And that leads me to the point that there was "widespread unease". The figures attending the Salthill Airshow have been consistently high over the past number of years. According to ireland.com 100,000 people are thought to have turned up yesterday. People aren't forced to go and the protests were minimal. That's not to dispute that there is legitimate unease over the actions of the US. But the public are generally fairly nuanced about such matters and they can make distinctions for themselves between the political administration of a state such as the US, and those who are asked to carry out the orders of that administration such as the military – often as we have seen over the past four or five years, unwillingly and with considerable reluctance (and let's be honest, assume they refused, would it really be better for the world to have a military coup inside the US against a civilian elected government, however misguided, as long as that government had constitutional support for it's actions – actually that's an interesting question we might return to one day).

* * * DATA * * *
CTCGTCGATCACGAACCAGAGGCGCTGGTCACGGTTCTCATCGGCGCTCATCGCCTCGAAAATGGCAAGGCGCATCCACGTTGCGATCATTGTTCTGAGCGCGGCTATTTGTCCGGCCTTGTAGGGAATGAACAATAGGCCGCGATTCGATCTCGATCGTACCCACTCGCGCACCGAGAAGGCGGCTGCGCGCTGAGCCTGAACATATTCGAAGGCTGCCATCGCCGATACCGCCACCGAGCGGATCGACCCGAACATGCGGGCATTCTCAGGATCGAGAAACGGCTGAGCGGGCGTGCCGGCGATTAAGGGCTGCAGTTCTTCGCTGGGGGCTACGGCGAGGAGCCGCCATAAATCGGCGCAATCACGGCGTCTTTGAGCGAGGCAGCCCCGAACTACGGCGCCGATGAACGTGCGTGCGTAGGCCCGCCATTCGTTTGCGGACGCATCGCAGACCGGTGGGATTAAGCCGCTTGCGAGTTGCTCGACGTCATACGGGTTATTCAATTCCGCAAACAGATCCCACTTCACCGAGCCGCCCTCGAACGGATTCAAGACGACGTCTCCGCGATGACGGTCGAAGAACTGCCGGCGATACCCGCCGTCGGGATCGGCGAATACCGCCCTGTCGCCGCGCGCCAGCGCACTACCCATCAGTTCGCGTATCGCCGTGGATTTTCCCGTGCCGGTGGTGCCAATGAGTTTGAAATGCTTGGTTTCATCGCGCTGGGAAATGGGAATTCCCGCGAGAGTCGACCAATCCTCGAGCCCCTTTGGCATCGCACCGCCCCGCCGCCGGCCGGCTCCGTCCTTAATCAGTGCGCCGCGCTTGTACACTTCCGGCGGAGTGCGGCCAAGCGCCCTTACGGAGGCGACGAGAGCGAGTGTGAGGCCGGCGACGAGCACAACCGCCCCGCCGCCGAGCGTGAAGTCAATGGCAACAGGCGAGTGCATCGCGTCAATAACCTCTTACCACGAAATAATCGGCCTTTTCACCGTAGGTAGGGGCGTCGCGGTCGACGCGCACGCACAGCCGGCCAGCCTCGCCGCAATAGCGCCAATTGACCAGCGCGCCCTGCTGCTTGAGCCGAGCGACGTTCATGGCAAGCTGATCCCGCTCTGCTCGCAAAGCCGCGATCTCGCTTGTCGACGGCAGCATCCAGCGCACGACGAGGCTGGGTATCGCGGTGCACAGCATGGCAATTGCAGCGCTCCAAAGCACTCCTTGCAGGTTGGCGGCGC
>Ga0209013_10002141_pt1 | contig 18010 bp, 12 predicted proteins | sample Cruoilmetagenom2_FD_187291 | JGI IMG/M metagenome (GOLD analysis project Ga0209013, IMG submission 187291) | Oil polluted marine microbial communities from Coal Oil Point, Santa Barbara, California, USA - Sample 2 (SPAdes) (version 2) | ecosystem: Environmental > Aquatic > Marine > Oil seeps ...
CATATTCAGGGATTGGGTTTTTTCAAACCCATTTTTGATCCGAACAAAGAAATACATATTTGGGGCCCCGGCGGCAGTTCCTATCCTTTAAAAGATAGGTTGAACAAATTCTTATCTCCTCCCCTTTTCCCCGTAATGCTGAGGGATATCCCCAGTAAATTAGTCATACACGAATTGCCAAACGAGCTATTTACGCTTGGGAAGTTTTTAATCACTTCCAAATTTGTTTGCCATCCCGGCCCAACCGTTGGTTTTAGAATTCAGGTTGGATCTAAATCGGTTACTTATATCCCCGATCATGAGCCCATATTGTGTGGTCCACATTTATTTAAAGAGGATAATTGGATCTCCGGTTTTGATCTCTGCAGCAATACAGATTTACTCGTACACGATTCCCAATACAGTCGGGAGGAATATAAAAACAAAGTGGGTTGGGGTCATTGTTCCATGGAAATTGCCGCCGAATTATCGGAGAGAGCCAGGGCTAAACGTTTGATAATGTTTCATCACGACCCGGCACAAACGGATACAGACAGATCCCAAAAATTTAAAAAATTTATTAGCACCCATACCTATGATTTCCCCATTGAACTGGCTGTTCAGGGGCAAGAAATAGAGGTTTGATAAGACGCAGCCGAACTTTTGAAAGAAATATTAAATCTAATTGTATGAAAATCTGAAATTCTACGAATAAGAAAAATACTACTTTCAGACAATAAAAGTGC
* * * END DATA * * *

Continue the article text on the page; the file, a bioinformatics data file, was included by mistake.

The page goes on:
And that's why I'm in two minds about the protest. It smacks too much of gestural politics – whatever the sincere intentions of those involved, it goes against the grain of public opinion – which while being no bad thing necessarily appears overly contrarian in this instance, and finally it exaggerates and conflates too many conflicting issues which on any serious analysis don't really link sufficiently well to one another to provide a clear message to a public which has already made it's own mind up and voted with it's feet.
And, to my mind, if there's one thing worse than gestural politics, it's pointless gestural politics.